When Max Gail arrived on the GH canvas as the recast Mike Corbin in a role made soap-famous by Ron Hale, viewers did not know what to initially expect.  What they did know was that Max is an accomplished actor with a body of work from primetime dramas and comedies, film, and the stage, and that if he is coming to GH, he must be coming on board for something major.  Before GH, suffice to say, Gail is most remembered for his role as “Wojo” on the ABC sitcom Barney Miller that aired from 1975-1982.

In story on GH, Mike, who abandoned Sonny as a child, once again re-enters his son’s life, but soon we learn that he is suffering from Alzheimer’s disease and that the soap is tackling a story that is an important medical, social, and familial issue of our time.

Gail has been a revelation in this role.  A clear frontrunner for an Emmy, playing the facets, the levels, the characteristics, and the heartbreak of a person who is slowly losing everything they know near and dear to them, as in the end they are ultimately stripped of their dignity from this most horrific of diseases.

On a personal note, and as part of this conversation with Max, it was important for him and for me to share, that I lost my mother at the end of April of this year to Alzheimer’s.  So his work hits close to home, this story hits close to home, as it has also resonated for many viewers who have shared their stories on social media and when Max makes personal appearances.

Here now is this very special interview for Michael Fairman TV with an actor whom we can all agree is touching all of our lives.

You’re portraying a person suffering from Alzheimer’s and play the progression of the disease.  Do you feel pressure as an actor to get it right for those who have loved ones, or person’s afflicted with it?

Courtesy/ABC

MAX:  It’s more like an urge, or a calling to find some kind of truth in it that I can connect with.  One of the things I’m inclined towards showing is someone with Alzheimer’s or dementia often just drifts off somewhere else.  “Where am I going?”  This has happened to me many times in life.  For instance, when I was a youngster, I can remember getting in my car, and I’d driven a long way from some party or something like that, and I’d been drinking, and I didn’t remember it.  I knew I’d gotten home somehow.  So, it’s not out of my realm.  I’ve learned that there are no set behaviors really… other than that it usually ends up being really difficult for caretakers, and seemingly really painful for many, if not most people suffering with Alzheimer’s, and losing connection and losing the ability to just function.  We are kind of on the cusp of that in story at GH.  I think it was originally proposed that I would play the part for just a few months, and to give me an out if it wasn’t working.  Maybe, there was a placeholder idea to ship Mike off to a home or something, but the storyline has touched so many people that it has been continuing.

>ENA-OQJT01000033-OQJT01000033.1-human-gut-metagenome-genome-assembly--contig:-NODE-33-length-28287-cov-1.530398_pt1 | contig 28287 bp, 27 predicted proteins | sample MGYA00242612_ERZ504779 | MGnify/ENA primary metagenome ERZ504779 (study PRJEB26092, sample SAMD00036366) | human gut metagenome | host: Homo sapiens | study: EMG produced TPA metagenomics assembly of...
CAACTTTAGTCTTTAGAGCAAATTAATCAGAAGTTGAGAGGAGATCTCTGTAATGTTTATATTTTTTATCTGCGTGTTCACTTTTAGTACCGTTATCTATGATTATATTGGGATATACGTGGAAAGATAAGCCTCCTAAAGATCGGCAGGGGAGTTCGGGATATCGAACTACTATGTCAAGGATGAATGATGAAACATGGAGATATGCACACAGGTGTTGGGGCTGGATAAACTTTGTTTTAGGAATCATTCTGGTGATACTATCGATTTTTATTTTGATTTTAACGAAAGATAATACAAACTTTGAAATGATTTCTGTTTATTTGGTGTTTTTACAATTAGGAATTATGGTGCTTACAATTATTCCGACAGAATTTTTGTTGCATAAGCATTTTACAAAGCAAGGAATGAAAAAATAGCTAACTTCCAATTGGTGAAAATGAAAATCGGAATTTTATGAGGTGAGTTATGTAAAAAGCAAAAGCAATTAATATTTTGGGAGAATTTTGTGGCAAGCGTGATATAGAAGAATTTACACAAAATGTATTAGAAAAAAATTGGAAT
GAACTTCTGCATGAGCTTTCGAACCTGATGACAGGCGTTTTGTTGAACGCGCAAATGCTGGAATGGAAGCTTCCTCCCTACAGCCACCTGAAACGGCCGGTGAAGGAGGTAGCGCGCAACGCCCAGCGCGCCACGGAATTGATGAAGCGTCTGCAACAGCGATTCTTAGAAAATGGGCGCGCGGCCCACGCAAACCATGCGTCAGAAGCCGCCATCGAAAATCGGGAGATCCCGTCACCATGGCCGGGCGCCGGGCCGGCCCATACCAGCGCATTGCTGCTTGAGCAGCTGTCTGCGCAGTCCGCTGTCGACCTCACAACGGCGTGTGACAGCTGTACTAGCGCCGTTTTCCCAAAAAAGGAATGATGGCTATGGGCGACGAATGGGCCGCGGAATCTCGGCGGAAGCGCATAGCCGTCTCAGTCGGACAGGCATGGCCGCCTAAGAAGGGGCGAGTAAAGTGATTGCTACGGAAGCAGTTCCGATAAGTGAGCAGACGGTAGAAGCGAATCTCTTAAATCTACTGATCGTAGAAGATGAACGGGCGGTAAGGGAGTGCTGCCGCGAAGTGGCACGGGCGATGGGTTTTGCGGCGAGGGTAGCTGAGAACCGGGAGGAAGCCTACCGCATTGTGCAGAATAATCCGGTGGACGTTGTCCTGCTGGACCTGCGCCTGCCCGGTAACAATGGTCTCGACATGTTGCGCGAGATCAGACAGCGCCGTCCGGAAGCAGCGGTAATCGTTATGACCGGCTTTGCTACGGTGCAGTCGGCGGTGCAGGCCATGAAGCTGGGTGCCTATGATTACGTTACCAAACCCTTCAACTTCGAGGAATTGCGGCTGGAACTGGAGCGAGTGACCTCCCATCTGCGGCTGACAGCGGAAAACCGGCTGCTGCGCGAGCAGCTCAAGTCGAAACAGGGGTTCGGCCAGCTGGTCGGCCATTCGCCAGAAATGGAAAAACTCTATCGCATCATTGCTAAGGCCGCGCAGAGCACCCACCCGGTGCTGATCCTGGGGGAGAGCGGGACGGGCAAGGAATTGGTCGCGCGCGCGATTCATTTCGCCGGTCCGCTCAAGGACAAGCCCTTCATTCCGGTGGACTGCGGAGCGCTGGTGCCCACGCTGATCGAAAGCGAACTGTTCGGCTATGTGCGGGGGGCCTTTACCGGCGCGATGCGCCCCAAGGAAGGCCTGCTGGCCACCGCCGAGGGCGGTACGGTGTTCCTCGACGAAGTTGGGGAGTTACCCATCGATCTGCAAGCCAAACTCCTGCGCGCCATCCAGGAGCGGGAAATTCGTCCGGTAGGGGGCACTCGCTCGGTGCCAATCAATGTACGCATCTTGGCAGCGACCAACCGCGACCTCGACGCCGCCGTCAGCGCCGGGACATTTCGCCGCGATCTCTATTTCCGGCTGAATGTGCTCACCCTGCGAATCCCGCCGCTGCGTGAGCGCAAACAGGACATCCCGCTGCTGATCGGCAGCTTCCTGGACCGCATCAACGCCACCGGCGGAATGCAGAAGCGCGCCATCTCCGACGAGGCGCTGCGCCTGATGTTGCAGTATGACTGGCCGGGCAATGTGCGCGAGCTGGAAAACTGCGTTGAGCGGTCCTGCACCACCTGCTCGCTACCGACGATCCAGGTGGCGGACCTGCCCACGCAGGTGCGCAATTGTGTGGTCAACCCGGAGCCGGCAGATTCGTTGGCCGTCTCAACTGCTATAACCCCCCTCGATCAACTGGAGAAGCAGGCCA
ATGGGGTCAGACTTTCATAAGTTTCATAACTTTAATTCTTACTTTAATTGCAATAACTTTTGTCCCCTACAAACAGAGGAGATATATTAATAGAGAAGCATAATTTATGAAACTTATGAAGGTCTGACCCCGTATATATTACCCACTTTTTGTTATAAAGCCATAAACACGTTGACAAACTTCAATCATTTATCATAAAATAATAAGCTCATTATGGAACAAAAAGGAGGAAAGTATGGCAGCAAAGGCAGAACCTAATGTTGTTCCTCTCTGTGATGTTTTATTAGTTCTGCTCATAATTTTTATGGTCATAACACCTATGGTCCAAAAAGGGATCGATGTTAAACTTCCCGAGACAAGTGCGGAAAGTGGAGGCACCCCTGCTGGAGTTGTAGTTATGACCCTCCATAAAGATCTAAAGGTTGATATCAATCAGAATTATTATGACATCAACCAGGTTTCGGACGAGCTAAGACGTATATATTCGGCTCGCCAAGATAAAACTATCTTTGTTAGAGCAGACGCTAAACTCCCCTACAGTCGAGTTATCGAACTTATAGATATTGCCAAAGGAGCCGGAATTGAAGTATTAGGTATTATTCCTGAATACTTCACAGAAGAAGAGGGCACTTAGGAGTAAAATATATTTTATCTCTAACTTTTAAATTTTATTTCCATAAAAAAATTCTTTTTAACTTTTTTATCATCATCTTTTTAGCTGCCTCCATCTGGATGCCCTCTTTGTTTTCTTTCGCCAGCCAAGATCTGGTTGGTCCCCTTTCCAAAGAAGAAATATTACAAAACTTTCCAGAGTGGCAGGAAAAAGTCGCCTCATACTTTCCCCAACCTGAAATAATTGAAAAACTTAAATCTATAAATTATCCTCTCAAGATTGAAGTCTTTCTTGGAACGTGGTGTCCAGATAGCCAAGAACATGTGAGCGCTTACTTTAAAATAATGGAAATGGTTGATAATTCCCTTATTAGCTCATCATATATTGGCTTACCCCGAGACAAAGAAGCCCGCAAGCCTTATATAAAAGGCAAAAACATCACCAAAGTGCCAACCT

The story has been so effective.  You’ve done such an amazing job, and the fans love Mike and what you’re doing with the character, and they’re on board on this journey.  It’ll be interesting to see how far they will take this with Mike.  Will we actually see him not being able to communicate anymore?  How far will the writers go to show the horrific aspects of Alzheimer’s? 

MAX:  I’m not sure.  You know, I’ve had times where I’ve got the scene, I get the writers, and I get the heart of it.  Other times, I find where that transition is from where Mike is lucid and clear, and other times what that state of mind is and that switch is, and what that is in behaviors and energy level.  I think there’s an ongoing downturn for Mike, and for me as an actor finding something in the moment and finding how it works with things that he does remember.  They’re trying to find a place for Mike within all of the interwoven drama of General Hospital.  I, frankly, had no idea how complex the range of storylines was.  Mike doesn’t really have control over his story.  I don’t want that as an actor.  Mike has some intentions that are really important to him.  I’m trying to find that balance where there are times when he has a pathetic, very sad remorse about what he has missed.  I think that underlies his feelings for his son, who he never could quite reach, because of his own failings as a father.  Sonny’s formative experiences growing up were then with his abusive stepdad.  Finding all of that is really important to do in a way that doesn’t make Mike just this sweet older man with Alzheimer’s.   It’s a wonderful challenge to be presented with.